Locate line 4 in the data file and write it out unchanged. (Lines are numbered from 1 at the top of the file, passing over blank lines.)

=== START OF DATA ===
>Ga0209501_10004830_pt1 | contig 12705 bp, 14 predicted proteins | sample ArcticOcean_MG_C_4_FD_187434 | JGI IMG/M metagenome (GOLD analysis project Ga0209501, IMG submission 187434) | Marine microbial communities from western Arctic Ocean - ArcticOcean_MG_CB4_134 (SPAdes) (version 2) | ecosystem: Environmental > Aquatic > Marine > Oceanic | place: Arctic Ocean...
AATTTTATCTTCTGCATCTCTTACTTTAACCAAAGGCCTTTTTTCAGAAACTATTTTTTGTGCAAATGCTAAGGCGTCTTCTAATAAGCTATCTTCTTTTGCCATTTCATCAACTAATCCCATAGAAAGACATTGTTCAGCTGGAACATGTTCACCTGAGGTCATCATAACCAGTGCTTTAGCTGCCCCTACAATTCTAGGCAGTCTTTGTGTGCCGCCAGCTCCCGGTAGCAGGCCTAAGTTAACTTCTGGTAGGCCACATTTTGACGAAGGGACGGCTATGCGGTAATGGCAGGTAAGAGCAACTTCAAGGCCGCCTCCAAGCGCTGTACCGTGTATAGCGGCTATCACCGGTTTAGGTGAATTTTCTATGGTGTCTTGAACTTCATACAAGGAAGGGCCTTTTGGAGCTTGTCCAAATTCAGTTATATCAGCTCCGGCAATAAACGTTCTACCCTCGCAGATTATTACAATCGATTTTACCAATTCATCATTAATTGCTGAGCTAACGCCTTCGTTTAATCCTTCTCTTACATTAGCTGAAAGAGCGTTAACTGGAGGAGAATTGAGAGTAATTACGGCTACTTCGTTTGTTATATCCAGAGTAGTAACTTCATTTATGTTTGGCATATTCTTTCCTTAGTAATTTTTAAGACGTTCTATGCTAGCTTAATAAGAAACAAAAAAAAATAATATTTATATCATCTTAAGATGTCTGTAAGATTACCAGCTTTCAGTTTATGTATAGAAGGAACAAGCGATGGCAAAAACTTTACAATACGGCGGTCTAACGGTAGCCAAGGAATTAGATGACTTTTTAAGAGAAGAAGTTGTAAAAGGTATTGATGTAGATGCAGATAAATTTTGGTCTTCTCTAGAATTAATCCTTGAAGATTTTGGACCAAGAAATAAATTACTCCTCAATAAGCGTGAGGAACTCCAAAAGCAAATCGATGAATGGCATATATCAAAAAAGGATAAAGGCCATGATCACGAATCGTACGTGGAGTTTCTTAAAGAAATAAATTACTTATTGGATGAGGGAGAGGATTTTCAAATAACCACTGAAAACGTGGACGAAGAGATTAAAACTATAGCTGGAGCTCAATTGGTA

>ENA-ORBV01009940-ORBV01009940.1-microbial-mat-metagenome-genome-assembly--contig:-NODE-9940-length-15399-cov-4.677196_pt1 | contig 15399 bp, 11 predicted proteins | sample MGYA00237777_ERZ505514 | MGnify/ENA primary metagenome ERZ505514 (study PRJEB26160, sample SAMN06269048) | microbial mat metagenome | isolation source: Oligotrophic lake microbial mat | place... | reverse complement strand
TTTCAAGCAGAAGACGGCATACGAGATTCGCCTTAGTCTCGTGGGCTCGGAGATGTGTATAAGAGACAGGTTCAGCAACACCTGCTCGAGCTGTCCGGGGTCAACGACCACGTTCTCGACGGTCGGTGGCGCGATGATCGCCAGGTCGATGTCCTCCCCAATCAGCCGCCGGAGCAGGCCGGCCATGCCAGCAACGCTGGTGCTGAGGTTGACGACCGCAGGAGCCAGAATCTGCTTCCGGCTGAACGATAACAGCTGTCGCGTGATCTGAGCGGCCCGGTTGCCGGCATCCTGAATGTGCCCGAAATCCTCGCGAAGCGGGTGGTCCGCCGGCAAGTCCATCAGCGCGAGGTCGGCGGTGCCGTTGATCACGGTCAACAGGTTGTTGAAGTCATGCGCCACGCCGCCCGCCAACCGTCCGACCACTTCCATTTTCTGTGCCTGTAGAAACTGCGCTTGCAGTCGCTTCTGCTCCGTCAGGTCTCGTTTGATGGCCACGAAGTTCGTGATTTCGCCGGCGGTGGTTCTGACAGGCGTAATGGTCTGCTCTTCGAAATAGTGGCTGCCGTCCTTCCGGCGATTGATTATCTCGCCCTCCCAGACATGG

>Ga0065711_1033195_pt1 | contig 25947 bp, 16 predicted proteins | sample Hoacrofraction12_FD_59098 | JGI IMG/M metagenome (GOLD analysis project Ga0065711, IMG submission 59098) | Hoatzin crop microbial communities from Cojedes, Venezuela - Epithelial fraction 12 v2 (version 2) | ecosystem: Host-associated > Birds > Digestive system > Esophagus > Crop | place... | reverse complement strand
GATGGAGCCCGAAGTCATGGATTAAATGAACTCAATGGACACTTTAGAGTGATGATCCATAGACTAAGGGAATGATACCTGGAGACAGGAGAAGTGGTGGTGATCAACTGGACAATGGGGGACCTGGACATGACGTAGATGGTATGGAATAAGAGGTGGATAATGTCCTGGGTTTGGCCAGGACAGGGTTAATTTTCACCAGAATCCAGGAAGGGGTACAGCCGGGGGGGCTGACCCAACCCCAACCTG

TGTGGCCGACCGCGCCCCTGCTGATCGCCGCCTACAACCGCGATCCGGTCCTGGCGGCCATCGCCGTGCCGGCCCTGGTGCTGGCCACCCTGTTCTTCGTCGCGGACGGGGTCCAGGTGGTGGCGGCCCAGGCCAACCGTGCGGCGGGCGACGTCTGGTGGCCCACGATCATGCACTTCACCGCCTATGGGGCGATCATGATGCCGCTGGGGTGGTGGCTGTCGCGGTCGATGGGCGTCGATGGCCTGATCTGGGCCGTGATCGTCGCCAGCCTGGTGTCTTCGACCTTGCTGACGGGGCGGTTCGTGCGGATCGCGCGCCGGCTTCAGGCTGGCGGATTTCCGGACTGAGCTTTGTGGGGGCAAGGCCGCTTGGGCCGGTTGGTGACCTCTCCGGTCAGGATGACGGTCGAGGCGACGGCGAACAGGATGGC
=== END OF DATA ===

TTTCAAGCAGAAGACGGCATACGAGATTCGCCTTAGTCTCGTGGGCTCGGAGATGTGTATAAGAGACAGGTTCAGCAACACCTGCTCGAGCTGTCCGGGGTCAACGACCACGTTCTCGACGGTCGGTGGCGCGATGATCGCCAGGTCGATGTCCTCCCCAATCAGCCGCCGGAGCAGGCCGGCCATGCCAGCAACGCTGGTGCTGAGGTTGACGACCGCAGGAGCCAGAATCTGCTTCCGGCTGAACGATAACAGCTGTCGCGTGATCTGAGCGGCCCGGTTGCCGGCATCCTGAATGTGCCCGAAATCCTCGCGAAGCGGGTGGTCCGCCGGCAAGTCCATCAGCGCGAGGTCGGCGGTGCCGTTGATCACGGTCAACAGGTTGTTGAAGTCATGCGCCACGCCGCCCGCCAACCGTCCGACCACTTCCATTTTCTGTGCCTGTAGAAACTGCGCTTGCAGTCGCTTCTGCTCCGTCAGGTCTCGTTTGATGGCCACGAAGTTCGTGATTTCGCCGGCGGTGGTTCTGACAGGCGTAATGGTCTGCTCTTCGAAATAGTGGCTGCCGTCCTTCCGGCGATTGATTATCTCGCCCTCCCAGACATGG